I do it like this. I make a test layer, typically channel mixer for dodging. I boost red -> red, green-> green and blue -> blue a bit. They're not all equal, and I often use different layers for different parts of an image. The idea is that I can paint over a darker portion that I wish to smooth out and the color will trend toward that of the lighter portions nearby if done over a 2-10 pixel radius. I typically use between 20-50% brush hardness on small details. It keeps things from bleeding over too much.

If I can find an image that I like that which does not generate any copyright issues, I may make a tutorial of my own. It wouldn't be so much a how to as a case study with mistakes to avoid early on. The problem is that I can picture all of it, but I don't know how well this comes across without examples, including ones of what can go wrong.
Reply With Quote top
  #8  
Old 07-23-2015, 07:27 PM
skoobey skoobey is offline
Senior Member
 
Join Date: Jan 2012
Posts: 1,376
Re: High End Micro Dodge and Burn

Quote:
Originally Posted by V1972 View Post
Then why does that article make such a huge distinction between local D&B and global D&B? They specifically mention that global D&B is used for sculpting the face while local D&B is used to even out the skin texture and tone. I could of course be wrong but I'm just trying to understand how certain retouchers can retouch skin to magazine quality. I'm not looking for any kind of shortcuts and I don't mind spending hours on 1 image but I just want to know how it's properly done. Thank you.
Because it's addressing amateur community, and it is almost impossible for someone off the street with no previous art knowledge to shade the face with any anatomic preciseness.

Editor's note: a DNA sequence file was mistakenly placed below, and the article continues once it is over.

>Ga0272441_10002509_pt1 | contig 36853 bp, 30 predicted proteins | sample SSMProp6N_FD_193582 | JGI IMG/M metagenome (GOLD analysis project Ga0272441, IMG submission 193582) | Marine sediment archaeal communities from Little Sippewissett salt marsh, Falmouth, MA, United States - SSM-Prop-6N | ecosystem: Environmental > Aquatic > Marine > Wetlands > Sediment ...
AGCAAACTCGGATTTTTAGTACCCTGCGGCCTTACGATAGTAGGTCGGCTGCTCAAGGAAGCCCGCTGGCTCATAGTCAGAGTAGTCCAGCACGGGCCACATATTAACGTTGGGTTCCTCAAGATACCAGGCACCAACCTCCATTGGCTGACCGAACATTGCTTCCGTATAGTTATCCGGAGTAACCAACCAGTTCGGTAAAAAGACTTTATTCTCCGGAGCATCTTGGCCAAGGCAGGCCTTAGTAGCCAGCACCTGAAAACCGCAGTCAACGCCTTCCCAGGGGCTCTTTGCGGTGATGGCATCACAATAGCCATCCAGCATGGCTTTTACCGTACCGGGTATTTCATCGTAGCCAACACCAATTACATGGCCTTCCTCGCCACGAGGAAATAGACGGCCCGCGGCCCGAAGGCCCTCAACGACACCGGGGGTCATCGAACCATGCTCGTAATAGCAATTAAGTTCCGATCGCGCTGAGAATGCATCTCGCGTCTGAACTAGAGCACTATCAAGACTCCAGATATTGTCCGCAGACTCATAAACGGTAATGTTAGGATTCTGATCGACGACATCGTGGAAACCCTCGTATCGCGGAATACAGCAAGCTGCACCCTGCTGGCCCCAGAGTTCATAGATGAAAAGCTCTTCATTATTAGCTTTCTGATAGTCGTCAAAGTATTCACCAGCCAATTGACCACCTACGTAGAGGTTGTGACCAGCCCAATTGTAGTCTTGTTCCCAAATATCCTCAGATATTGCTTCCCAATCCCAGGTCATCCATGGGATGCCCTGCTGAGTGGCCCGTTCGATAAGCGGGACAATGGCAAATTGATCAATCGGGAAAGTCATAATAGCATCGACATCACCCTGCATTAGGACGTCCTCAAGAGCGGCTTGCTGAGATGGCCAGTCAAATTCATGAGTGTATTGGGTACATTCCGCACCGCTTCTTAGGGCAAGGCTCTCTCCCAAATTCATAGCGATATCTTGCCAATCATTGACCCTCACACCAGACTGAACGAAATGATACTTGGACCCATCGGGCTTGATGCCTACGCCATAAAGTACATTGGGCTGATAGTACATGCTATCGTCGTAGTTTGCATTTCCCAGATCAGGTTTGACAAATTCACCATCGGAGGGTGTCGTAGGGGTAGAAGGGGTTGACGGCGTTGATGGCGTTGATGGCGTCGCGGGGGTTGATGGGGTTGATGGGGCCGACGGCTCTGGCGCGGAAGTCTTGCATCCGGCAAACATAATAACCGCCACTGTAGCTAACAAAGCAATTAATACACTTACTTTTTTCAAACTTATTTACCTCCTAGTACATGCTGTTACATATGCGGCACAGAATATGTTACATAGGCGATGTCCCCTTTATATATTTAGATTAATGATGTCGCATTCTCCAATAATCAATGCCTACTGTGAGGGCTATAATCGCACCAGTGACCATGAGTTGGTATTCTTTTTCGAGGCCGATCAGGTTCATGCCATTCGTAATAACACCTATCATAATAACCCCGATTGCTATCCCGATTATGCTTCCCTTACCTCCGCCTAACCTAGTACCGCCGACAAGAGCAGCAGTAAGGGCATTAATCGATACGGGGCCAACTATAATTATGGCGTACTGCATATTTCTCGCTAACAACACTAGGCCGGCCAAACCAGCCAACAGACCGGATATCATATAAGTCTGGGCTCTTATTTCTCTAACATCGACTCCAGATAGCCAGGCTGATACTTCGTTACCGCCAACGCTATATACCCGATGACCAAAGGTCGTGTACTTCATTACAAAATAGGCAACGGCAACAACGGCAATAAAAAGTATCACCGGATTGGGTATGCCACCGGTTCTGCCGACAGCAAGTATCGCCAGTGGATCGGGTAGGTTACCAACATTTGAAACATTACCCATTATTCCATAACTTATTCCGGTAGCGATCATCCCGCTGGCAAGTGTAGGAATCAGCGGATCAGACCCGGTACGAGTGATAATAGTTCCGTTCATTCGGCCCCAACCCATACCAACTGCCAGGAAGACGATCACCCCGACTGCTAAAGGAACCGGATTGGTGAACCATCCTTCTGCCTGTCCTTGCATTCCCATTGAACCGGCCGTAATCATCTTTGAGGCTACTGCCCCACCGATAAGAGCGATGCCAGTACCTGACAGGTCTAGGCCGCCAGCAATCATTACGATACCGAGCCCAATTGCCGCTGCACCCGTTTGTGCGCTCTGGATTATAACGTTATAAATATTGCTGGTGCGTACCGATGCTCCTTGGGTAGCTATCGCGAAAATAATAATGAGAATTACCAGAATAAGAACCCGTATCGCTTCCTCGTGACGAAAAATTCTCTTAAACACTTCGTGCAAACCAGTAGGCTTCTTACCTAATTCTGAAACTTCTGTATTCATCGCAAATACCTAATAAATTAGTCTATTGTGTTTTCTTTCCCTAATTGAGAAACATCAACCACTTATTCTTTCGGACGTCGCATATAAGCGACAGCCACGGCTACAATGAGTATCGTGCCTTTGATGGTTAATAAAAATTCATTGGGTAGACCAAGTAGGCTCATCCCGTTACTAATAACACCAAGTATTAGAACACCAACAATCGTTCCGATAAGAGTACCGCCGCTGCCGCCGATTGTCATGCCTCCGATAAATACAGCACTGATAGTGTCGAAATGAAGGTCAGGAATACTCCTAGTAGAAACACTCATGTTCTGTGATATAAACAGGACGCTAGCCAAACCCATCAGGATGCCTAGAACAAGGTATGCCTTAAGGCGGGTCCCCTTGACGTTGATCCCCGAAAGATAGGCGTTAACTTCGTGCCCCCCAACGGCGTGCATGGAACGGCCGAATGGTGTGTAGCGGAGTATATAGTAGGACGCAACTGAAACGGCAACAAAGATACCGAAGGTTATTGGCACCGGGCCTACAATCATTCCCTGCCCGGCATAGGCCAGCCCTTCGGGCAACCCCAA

So they divide it into steps. Truth being that many retouchers (like myself) do local (clean-up) dodge and burn on different set of layers layers than global (shading) dodge and burn. And even those come in multiple sets. That is because clients(or you) can change their minds, and you don't want to redo all that tone evening in order to reduce or change shading.

Technique is the exact same, only difference being how zoomed in you are.
Reply With Quote top
  #9  
Old 07-23-2015, 11:39 PM
V1972 V1972 is offline
Junior Member
 
Join Date: Apr 2015
Posts: 6
Re: High End Micro Dodge and Burn

Quote:
Originally Posted by skoobey View Post
Because it's addressing amateur community, and it is almost impossible for someone off the street with no previous art knowledge to shade the face with any anatomic preciseness.
I agree that a lot of these tutorials are aimed at the amateur community which is exactly why I am always in search of real world high end techniques that actual retouchers use. As I said before, I am in no way looking for any sort of shortcuts. I'm willing to do the work but finding materials and tutorials that are aimed toward advanced retouchers has not been easy which is why I was hoping someone here could perhaps point me in the right direction. Thank you.
Reply With Quote top
  #10  
Old 07-24-2015, 03:58 AM
klev klev is offline
Senior Member
 
Join Date: Jun 2010
Posts: 1,109
Re: High End Micro Dodge and Burn

Quote:
Originally Posted by V1972 View Post
I agree that a lot of these tutorials are aimed at the amateur community which is exactly why I am always in search of real world high end techniques that actual retouchers use.
Here's one from a guy that used to post on here. He charges quite a bit for access, and I'm sure it's an attempt to cover his time and recover any costs on something with a limited market. You can read the headings without purchasing the series, and you should note that he refers to a lot of the same stuff that I discussed in earlier posts (a year or more ago).

If I had access to some images that I really liked with permission to do whatever I want and post them, I would probably make one that includes coverage of reference material and some reasoning on how to avoid flattening muscle and bone aspects of the face.

No one ever talks about stuff like that, and they never mention things like how to test your drawing accuracy. It can alleviate a lot of frustration if you're able to ensure that things always behave as expected.
Reply With Quote top
Reply

  RetouchPRO > Technique > Photo Retouching


Currently Active Users Viewing This Thread: 1 (0 members and 1 guests)
 
Thread Tools

Posting Rules
You may not post new threads
You may not post replies
You may not post attachments
You may not edit your posts

BB code is On
Smilies are On
[IMG] code is Off
HTML code is Off
Trackbacks are Off
Pingbacks are Off
Refbacks are Off



All times are GMT -6. The time now is 03:46 AM.


Powered by vBulletin® Version 3.8.4
Copyright ©2000 - 2017, Jelsoft Enterprises Ltd.
SEO by vBSEO ©2011, Crawlability, Inc.
Copyright © 2016 Doug Nelson. All Rights Reserved